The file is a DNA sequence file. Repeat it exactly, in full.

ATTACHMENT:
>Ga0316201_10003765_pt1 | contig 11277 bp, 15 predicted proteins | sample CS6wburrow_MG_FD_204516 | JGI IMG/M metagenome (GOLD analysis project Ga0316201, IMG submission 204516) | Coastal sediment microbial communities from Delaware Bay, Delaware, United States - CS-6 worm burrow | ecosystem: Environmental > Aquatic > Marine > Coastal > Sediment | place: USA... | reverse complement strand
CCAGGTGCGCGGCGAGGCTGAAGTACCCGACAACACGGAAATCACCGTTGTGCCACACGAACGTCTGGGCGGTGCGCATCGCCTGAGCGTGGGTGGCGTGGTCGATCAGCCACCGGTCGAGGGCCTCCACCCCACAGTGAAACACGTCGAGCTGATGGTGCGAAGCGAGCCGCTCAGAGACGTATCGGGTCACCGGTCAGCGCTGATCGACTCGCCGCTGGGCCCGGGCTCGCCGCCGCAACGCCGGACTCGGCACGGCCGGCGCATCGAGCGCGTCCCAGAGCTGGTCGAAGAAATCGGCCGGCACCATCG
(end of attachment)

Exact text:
>Ga0316201_10003765_pt1 | contig 11277 bp, 15 predicted proteins | sample CS6wburrow_MG_FD_204516 | JGI IMG/M metagenome (GOLD analysis project Ga0316201, IMG submission 204516) | Coastal sediment microbial communities from Delaware Bay, Delaware, United States - CS-6 worm burrow | ecosystem: Environmental > Aquatic > Marine > Coastal > Sediment | place: USA... | reverse complement strand
CCAGGTGCGCGGCGAGGCTGAAGTACCCGACAACACGGAAATCACCGTTGTGCCACACGAACGTCTGGGCGGTGCGCATCGCCTGAGCGTGGGTGGCGTGGTCGATCAGCCACCGGTCGAGGGCCTCCACCCCACAGTGAAACACGTCGAGCTGATGGTGCGAAGCGAGCCGCTCAGAGACGTATCGGGTCACCGGTCAGCGCTGATCGACTCGCCGCTGGGCCCGGGCTCGCCGCCGCAACGCCGGACTCGGCACGGCCGGCGCATCGAGCGCGTCCCAGAGCTGGTCGAAGAAATCGGCCGGCACCATCG